Sir Thomas More settled in Chelsea in about 1520 and built himself a house there. It stood on the site of the present Beaufort Street, in spacious, formal grounds which stretched from the river, where his barge was moored to take him to Westminster or Hampton Court on state business, to the present King's Road. No traces of the house remain, other than parts of the original orchard wall, which now border the gardens of the houses on the west side of Paultons Square.
Sir Thomas rebuilt one of the chapels in the Old Church when he moved to Chelsea and his association with the church was close and devout. He and his family worshipped there regularly. Sir Thomas usually attended Divine service on Sundays at Chelsea Church, and very often assisted at the celebration of mass. The Duke of Norfolk coming one day to dine with him during his chancellorship, found him in church with a surplice on, and singing in the choir. "God's body, my Lord Chancellor!" said the duke, as they returned to his house. "What! a parish clerk! a parish clerk! you dishonour the king and his office." "Nay," said Sir Thomas, "you may not think your master and mine will be offended with me for serving God, his master, or thereby count his office dishonoured."
Henry VIII., to whom More owed his rise and fall, frequently came to Chelsea, and spent whole days in the most familiar manner with his learned friend; and "it is supposed," says Faulkner, in his "History of Chelsea," "that the king's answer to Luther was prepared and arranged for the public eye, with the assistance of Sir Thomas, during these visits.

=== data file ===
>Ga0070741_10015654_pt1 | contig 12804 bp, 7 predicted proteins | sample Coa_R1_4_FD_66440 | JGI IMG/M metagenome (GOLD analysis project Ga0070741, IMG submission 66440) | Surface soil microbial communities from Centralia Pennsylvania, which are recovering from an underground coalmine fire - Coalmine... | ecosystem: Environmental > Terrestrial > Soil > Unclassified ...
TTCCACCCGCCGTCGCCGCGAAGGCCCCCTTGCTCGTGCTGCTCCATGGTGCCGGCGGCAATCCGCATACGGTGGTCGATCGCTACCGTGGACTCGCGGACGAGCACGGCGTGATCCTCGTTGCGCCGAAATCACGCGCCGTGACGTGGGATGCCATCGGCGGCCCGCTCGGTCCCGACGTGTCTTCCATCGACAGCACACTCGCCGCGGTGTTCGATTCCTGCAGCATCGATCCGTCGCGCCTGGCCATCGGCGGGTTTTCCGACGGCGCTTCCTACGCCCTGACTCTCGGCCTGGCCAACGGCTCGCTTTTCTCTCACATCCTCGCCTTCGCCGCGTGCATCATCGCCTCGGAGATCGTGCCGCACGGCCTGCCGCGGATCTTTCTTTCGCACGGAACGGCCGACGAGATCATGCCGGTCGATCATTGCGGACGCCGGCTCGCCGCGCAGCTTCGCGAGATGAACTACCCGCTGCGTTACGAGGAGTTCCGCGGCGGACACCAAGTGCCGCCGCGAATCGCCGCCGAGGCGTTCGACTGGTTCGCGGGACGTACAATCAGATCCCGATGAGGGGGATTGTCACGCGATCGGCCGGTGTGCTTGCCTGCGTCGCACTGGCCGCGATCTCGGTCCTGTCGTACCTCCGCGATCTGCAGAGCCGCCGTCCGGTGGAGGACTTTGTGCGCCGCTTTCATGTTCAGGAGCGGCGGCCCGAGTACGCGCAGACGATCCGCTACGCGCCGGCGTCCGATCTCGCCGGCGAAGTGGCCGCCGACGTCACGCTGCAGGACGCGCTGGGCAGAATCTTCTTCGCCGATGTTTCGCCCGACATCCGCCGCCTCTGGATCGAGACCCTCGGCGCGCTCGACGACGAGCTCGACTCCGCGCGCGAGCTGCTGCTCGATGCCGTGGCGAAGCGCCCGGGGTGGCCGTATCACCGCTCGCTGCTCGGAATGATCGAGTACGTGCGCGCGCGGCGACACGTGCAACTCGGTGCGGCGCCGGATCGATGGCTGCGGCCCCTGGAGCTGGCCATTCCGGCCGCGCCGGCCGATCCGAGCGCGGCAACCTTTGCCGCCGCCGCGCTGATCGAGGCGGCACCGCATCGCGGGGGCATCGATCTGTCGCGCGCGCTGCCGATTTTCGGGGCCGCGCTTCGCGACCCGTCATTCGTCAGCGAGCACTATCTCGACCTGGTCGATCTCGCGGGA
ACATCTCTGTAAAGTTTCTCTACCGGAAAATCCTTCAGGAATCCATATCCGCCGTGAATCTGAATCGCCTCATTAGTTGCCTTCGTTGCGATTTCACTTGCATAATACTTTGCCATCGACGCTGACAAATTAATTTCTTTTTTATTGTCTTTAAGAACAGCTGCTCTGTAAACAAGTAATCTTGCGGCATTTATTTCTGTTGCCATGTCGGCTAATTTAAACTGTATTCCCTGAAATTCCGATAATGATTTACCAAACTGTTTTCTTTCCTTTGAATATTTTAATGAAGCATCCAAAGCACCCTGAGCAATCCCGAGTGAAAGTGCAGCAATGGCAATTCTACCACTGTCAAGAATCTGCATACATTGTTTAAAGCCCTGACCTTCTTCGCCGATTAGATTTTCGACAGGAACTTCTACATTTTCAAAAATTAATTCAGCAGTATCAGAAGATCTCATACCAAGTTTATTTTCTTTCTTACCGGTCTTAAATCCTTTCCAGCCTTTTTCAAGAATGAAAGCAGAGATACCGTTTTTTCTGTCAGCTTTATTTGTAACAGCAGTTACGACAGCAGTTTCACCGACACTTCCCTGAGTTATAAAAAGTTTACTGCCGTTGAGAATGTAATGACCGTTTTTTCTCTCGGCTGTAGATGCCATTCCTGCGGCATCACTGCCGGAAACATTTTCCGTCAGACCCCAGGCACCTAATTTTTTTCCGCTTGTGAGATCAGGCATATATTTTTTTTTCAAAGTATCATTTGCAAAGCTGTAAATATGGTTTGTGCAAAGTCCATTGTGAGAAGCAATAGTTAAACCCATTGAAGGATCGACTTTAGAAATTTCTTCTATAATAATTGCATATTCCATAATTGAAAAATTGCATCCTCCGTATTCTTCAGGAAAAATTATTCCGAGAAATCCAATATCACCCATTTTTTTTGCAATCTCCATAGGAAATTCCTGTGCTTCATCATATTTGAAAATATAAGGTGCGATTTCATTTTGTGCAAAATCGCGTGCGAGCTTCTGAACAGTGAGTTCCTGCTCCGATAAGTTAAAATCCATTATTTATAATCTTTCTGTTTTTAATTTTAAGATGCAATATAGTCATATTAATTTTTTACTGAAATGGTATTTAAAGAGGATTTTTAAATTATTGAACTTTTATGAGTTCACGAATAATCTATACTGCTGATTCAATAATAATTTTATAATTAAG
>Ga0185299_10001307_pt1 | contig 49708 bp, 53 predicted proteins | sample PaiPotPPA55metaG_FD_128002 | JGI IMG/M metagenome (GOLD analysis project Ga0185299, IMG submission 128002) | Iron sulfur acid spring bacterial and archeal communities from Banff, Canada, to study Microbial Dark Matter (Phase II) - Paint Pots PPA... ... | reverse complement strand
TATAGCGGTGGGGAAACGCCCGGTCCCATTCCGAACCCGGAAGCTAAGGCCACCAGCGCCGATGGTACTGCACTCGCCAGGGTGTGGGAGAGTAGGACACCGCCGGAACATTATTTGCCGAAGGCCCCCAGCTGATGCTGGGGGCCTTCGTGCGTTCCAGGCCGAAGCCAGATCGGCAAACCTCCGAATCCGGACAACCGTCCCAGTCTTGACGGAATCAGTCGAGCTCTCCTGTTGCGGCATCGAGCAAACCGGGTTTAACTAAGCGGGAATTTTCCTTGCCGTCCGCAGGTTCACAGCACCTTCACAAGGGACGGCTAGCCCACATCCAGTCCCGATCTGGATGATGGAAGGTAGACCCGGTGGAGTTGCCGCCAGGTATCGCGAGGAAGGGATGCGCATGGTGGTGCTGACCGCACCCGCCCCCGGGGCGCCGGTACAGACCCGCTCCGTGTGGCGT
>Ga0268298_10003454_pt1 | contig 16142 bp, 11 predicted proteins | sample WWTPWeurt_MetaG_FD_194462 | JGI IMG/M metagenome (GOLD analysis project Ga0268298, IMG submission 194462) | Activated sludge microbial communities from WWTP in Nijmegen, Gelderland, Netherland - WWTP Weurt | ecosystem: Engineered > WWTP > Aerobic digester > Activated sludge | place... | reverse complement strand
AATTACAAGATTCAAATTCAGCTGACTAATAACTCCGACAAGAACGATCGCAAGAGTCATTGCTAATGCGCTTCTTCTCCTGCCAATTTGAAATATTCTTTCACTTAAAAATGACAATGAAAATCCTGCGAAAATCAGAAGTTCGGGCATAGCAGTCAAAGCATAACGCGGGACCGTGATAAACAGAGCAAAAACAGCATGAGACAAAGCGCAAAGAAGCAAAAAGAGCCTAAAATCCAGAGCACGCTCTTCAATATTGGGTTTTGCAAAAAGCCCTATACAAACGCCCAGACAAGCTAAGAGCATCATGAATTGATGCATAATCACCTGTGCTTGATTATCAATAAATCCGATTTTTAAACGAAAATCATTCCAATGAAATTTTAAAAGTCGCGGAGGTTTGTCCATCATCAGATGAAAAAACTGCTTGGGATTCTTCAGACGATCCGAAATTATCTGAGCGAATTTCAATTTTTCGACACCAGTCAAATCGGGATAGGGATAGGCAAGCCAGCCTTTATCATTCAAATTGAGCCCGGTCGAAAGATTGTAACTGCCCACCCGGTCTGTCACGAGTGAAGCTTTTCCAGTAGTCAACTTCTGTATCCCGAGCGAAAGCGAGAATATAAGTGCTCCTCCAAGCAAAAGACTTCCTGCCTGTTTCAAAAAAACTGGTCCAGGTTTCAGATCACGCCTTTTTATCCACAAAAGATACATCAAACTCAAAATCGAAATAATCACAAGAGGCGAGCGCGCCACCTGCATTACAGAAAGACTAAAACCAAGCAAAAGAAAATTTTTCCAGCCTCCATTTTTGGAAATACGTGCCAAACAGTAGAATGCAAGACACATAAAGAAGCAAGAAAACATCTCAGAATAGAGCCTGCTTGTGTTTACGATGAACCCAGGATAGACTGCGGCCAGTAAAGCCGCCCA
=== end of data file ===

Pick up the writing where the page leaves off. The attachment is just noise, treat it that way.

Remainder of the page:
More's fondness for animals is an interesting and curious peculiarity. Erasmus tells us, that watching their growth, development, and dispositions, was one of his chief pleasures. "At Chelsea may be seen many varieties of birds, and an ape, a fox, a weasel, and a ferret."
Hoddesdon, in his "History of More," says:—"He seldom used to feast noble men, but his poor neighbours often, whom he would visit in their houses, and bestow upon them his large liberality—not groats, but crowns of gold—even more than according to their wants. He hired a house also for many aged people in Chelsea, whom he daily relieved, and it was his daughter Margaret's charge to see them want nothing; and when he was a private lawyer he would take no fees of poor folks, widows, nor pupils."
After his beheading his body was buried at the Tower of London, in the chapel of St Peter ad Vincula in an unmarked grave. His head was fixed upon a pike over London Bridge, after a month his daughter rescued it.
The skull is believed to rest in the Roper Vault of St Dunstan's Church, Canterbury, though some researchers have claimed it might be within the monument he erected for More in Chelsea Old Church. The evidence, however, seems to be in favour of its placement in St Dunstan's, with the remains of his daughter, Margaret Roper, and her husband's family, whose vault it was.
The Old Church was largely destroyed an an air-raid in 1941 and subsequently restored in 1949/1950; however, the More Chapel and Monument were happily rescued almost intact.
The statue of Sir Thomas More (right) which sits outside the Church, is by L. Cubitt Bevis and was erected in 1969.
Roper's Garden, across Old Church Street from the West door, is believed to have been part of the garden of More's estate in Chelsea.